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Nicene and Post-Nicene Fathers, Ser. II, Vol. XI:
The Works of Sulpitius Severus.: Chapter XVI.

Early Church Fathers  Index     

Chapter XVI.

When this became known to Judith (a widow woman of great wealth, and remarkable for beauty, but still more distinguished for her virtue than her beauty), who was then in the camp, she thought that, in the distressed circumstances of her people, some bold effort ought to be made by her, even though it should lead to her own destruction. She therefore decks her head and beautifies her countenance, and then, attended by a single maidservant, she enters the camp of the enemy. She was immediately conducted to Holofernes, and tells him that the affairs of her countrymen were desperate, so that she had taken precautions for her life by flight. Then she begs of the general the right of a free egress from the camp during night, for the purpose of saying her prayers. That order was accordingly given to the sentinels and keepers of the gates. But when by the practice of three days she had established for herself the habit of going out and returning, and had also in this way inspired belief in her into the barbarians, the desire took possession of Holofernes of abusing the person of his captive; for, being of surpassing beauty, she had easily impressed the Persian. Accordingly, she was conducted to the tent of the general by Baguas, the eunuch; and, commencing a banquet, the barbarian stupefied himself with a great deal of wine. Then, when the servants withdrew, before he offered violence to the woman, he fell asleep. Judith, seizing the opportunity, cut off the head of the enemy and carried it away with her. Being regarded as simply going out of the camp according to her usual custom, she returned to her own people in safety. On the following day the Hebrews held forth for show the head of Holofernes from the heights; and, making a sally, marched upon the camp of the enemy. And then the barbarians assemble in crowds at the tent of their general, waiting for the signal of battle. When his mutilated body was discovered, they turned to flight under the influence of a disgraceful panic, and fled before the enemy. The Jews, for their part, pursued the fugitives, and after slaying many thousands, took possession of the camp and the booty within it. Judith was extolled with the loftiest praises, and is said to have lived one hundred and five years. If these things took place, as we believe, under king Ochus, in the twelfth year of his reign, then from the date of the restoration of Jerusalem up to that war there elapsed two and twenty years. Now Ochus reigned in all twenty-three years. And he was beyond all others cruel, and more than of a barbarous disposition. Baguas, the eunuch, took him off by poison on an occasion of his suffering from illness. After him, Arses his son held the government for three years, and Darius for four.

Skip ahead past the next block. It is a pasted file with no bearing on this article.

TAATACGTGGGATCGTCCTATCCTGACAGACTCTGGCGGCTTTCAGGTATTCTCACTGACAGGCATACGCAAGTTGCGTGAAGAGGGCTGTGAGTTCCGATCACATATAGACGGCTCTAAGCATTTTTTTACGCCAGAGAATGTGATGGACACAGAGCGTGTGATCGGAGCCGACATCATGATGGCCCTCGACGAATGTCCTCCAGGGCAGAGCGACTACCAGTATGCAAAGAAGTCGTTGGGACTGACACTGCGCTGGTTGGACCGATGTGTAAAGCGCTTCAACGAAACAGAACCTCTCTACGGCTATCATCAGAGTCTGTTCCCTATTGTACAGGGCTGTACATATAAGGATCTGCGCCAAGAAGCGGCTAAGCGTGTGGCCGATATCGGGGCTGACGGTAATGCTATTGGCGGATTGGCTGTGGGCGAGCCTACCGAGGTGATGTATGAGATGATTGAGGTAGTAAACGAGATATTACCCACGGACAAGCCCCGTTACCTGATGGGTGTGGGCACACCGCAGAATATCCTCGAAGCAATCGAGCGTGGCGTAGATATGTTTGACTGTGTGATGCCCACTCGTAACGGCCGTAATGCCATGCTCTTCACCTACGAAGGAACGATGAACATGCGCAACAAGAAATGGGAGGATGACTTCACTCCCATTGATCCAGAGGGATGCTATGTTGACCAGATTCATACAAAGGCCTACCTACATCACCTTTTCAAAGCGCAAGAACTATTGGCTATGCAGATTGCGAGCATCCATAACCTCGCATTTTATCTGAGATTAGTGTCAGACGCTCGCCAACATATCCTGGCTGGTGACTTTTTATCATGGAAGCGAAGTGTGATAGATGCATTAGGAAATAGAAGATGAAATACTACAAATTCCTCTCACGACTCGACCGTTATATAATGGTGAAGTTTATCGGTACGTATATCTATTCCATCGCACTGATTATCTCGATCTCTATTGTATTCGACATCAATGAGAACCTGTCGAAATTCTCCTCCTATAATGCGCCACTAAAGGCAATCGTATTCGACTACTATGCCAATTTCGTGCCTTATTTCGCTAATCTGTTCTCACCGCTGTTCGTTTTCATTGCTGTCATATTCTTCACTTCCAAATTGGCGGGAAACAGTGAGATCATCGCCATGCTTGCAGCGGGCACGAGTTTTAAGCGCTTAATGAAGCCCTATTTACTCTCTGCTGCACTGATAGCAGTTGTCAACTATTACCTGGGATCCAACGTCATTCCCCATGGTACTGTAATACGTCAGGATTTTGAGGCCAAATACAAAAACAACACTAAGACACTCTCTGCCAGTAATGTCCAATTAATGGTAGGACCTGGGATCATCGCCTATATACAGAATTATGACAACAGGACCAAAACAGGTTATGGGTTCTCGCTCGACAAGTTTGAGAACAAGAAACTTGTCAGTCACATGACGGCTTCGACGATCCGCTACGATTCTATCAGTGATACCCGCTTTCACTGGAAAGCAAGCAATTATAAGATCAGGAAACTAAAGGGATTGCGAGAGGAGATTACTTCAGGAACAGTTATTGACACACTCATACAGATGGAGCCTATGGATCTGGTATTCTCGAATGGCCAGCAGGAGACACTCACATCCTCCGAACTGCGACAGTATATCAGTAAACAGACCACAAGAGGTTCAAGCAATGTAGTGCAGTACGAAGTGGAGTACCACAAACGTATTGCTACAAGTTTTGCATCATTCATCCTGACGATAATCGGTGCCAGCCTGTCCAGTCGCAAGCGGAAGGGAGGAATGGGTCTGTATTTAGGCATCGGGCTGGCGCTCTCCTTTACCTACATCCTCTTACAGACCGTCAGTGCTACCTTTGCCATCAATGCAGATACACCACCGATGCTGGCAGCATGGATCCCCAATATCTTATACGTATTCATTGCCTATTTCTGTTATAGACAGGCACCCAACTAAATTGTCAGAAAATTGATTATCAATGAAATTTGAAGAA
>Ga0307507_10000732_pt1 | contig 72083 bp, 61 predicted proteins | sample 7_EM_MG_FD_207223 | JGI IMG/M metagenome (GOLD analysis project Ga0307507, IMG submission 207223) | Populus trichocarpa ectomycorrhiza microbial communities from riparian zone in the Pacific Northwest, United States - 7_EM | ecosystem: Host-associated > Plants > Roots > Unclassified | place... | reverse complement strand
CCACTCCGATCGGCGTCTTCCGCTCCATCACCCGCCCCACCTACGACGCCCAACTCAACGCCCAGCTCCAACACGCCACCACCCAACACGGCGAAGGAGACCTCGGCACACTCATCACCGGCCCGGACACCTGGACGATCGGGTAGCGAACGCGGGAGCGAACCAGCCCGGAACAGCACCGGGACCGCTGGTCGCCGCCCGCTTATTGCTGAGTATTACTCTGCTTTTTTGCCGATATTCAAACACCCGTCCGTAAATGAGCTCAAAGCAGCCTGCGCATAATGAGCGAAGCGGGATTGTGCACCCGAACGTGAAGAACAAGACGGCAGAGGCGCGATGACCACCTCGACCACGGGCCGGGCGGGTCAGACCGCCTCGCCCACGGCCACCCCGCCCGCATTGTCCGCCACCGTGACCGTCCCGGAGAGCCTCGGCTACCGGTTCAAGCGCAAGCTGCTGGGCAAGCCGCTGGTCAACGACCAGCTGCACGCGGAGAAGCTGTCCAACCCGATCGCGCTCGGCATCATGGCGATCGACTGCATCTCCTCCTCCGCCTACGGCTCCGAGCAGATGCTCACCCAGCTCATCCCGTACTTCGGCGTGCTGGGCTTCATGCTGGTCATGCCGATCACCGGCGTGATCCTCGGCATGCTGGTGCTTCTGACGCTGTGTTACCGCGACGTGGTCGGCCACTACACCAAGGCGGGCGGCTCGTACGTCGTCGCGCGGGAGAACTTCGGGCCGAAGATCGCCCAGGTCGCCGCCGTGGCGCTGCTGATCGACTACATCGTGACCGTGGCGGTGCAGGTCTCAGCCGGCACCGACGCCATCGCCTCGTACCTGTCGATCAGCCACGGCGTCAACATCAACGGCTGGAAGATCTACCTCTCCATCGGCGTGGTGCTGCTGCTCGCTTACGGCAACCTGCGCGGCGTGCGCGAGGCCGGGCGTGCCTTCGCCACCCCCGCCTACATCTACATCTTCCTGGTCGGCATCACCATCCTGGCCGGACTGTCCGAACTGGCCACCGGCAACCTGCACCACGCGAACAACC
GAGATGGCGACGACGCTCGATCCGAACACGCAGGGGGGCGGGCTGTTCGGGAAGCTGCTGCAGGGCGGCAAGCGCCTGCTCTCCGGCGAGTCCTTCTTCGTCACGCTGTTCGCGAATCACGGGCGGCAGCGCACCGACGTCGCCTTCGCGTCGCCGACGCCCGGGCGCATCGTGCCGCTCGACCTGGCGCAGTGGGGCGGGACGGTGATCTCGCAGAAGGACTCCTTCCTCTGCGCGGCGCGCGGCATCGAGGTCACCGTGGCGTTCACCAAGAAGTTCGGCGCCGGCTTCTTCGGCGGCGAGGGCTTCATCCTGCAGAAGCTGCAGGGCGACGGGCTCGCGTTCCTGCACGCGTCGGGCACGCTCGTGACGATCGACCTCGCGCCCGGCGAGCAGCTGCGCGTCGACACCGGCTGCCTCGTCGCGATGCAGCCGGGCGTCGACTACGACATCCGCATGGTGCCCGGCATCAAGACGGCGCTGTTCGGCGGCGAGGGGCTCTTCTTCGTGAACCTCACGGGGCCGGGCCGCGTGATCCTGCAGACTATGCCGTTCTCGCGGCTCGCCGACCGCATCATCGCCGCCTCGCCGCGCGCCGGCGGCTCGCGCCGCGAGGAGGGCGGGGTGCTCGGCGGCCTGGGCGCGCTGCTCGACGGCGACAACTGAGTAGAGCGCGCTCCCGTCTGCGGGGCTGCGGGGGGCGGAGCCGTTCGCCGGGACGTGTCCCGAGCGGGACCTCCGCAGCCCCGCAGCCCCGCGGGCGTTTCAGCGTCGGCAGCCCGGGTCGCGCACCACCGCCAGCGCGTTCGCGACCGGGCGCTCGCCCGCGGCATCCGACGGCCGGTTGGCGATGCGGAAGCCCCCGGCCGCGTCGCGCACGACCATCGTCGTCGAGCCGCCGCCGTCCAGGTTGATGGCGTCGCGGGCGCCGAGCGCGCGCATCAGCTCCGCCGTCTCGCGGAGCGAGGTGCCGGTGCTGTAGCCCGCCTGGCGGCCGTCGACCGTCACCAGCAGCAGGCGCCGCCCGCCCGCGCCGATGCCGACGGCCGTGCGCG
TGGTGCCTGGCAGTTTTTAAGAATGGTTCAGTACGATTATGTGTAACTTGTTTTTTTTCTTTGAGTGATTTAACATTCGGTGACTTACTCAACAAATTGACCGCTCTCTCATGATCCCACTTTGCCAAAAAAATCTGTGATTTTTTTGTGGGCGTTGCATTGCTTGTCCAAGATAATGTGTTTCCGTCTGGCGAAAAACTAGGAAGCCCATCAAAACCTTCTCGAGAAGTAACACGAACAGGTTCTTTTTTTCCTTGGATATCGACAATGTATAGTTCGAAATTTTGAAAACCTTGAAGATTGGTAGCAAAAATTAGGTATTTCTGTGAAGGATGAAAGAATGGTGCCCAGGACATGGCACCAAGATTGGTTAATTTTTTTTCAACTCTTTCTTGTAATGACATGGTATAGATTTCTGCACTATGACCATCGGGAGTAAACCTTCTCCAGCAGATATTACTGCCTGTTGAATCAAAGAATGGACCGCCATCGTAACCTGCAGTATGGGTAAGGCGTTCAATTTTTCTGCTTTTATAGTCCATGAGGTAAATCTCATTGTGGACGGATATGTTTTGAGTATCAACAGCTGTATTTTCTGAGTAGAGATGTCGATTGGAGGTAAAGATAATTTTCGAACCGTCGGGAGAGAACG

Next: Chapter XVII.

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